While it’s true that many of the stories that have come out are from those of us who are able to survive situations like yours or mine without serious financial hardship, it defies all logic to assume that this is true of most individuals caught up in the same failures of the system. At the same time, it’s also true that you or I would have had a lot more to lose should we have been unlucky enough to experience a health catastrophe during a time when we weren’t insured. In that sense, the Connector has been playing Russian roulette with our life savings.

        BlueDemocrat — excellent point. There seems no practical reason why the Connector couldn’t simply have functioned as a source of information to help people compare plans, and perhaps as the branch of state government that determines which plans meet ACA standards. I believe the reason they got into the transactional part is that the ACA was written that way. In hindsight, not a great idea, though I don’t see how anyone was supposed to expect that it would be such a disaster.

      • jefe68

        It’s because we live in the era of passing the buck and blaming the other guy. It’s pretty outrageous that Jean Yang and Roni Mansur have not been held accountable. And now it seems the Patrick administration kept information about this mess from the legislators.

  • Jennifer

    When I actually get subsidized health care, I will be very grateful. It has just been a real tough journey getting there. I have literally been trying to get enrolled since mid October, taking all instructed steps, following up with multi-hour phone calls (most of this time on hold) and I STILL haven’t succeeded. I had to complete forms twice (the second time on paper since the computer “lost” the online ones). It looks like I will finally be enrolled by 1 March.

    (jefe68: I WAS given temporary coverage but a health care provider I see weekly does not accept it, so it has been of limited help; I may be skipping important appointments until I get can signed on.).

    All of this said, when I actually get someone on the phone, I have had the best service that could possibly be offered with such limited resources — kudos to the folks that fulfill this thankless job — helping frustrated, angry people navigate this impossible system.

    Looking forward to fruition!

    • jefe68

      I was given an extension for the coverage I already had through Commonwealth Care. Which apparently is not the same as what you have.
      I assume my doctor will take it as he did before this mess.

    • Dennis Byron


      Please make sure the healthcare provider you see weekly does accept the subsidized “insurance” you think you will be getting! Many providers did not accept Commonwealth Care and Commonwealth Choice so many may not accept these new replacement policies (ConnectorCare for most of Commonwealth Care’s former subscribers and HPQs for the rest)

  • Lisa

    Considering the state did very well with commonwealth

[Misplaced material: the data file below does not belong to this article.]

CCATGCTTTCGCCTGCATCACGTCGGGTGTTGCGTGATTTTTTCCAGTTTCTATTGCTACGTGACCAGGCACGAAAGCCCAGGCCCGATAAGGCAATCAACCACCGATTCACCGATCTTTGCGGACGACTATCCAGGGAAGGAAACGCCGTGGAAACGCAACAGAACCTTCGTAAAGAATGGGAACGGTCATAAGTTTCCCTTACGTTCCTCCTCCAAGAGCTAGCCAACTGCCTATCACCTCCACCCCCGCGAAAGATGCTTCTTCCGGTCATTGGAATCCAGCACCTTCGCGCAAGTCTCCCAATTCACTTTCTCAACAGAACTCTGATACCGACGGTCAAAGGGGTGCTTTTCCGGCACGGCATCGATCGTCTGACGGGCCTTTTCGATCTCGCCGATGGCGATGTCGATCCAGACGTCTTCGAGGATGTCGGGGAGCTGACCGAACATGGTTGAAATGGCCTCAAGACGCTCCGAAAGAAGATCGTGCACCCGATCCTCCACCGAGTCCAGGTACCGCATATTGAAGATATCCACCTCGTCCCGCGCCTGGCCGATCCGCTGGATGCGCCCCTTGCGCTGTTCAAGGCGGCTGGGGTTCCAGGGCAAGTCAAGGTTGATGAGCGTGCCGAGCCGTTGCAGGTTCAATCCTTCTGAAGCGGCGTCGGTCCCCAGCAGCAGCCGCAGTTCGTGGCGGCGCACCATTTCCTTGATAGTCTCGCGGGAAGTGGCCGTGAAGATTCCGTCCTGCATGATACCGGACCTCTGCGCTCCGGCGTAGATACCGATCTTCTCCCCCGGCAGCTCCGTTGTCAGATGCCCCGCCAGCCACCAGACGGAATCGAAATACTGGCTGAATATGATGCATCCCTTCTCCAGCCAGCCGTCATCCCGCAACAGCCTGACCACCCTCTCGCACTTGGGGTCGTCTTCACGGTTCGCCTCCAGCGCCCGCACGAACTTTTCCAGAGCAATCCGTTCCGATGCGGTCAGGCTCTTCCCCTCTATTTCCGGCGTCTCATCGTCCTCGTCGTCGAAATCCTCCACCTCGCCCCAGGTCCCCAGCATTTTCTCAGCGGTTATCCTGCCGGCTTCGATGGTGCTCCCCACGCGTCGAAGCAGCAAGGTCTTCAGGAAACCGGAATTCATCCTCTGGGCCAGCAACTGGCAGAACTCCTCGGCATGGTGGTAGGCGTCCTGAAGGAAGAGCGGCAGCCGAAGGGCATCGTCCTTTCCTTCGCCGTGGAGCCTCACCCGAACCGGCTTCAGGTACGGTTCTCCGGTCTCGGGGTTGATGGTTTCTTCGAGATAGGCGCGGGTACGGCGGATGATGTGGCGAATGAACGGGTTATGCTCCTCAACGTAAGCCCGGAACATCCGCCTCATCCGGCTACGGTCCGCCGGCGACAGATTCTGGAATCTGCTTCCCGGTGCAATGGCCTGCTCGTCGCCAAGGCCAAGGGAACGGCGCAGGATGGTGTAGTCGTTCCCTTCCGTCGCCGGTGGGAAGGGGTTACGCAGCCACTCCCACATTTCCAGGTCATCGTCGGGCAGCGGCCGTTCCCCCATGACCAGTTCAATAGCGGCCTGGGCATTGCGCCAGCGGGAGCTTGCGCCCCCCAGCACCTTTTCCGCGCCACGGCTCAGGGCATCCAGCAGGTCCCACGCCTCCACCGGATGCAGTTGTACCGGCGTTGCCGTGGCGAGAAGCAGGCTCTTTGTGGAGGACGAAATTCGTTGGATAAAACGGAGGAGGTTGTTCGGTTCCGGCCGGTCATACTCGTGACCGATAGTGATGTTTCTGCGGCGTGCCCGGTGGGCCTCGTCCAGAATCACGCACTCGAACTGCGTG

connector, which I used for my small business, I cannot believe the ineptitude
    of the current system. I started to work with the Health Connector back in October.
    They led me to believe I was registered as a business because I had
    filled out items online. Then after many phone calls I come to find out I needed to fax in paperwork. Then after faxing in the paperwork they sent me and contacting them again to find out where I was in the process, I was informed I filled out the wrong paperwork for the insurance I was purchasing. After a mad scramble I then
    faxed in the correct paperwork and after contacting them again was informed
    that they *LOST* it. I was then requested to send the paperwork again with a letter and the fax transmittal that it was received to only be told that the insurance that I requested was not available for me the next month because I missed the cut off date. And that I had to resubmit everything again – oh and they found additional paperwork that I needed to fill out – and no they did not know what to tell me on how I could go about getting insurance as a stopgap for the month of January. In fact I have spent hours between them and buying private insurance online for January just so we can be insured – whereas at that point I was “insured” privately but still not in the insurers system and need to continue to call each day to try
    and get a number so that my husband could get the medication that he needs. Ironically I deal with insurance companies everyday due to my business. I cannot
    imagine if I had no understanding of the insurance community. Furthermore, if I ran my business the way health connector is being run I would have lost all my customers by now. Lastly, I’d love to complain and file something as a customer but I do not even have that option.

  • jefe68

    MassHealth have worked tirelessly to make sure that roughly 150,000 Massachusetts residents who were on subsidized insurance, or who are trying to get on for the first time, have some kind of coverage.

    I would really like some proof to back up this statement. I know a lot of Commonwealth Care users have been given an extension of their coverage until March 31st, but what happens after that? The site is still a disaster. Everyday there are more people commenting on the Connector FB page who are telling stories that are the exact opposite of what Governor Patrick is spinning here.

    • BlueDemocrat

      I agree – just abysmal management and complete miss by Gov. Patrick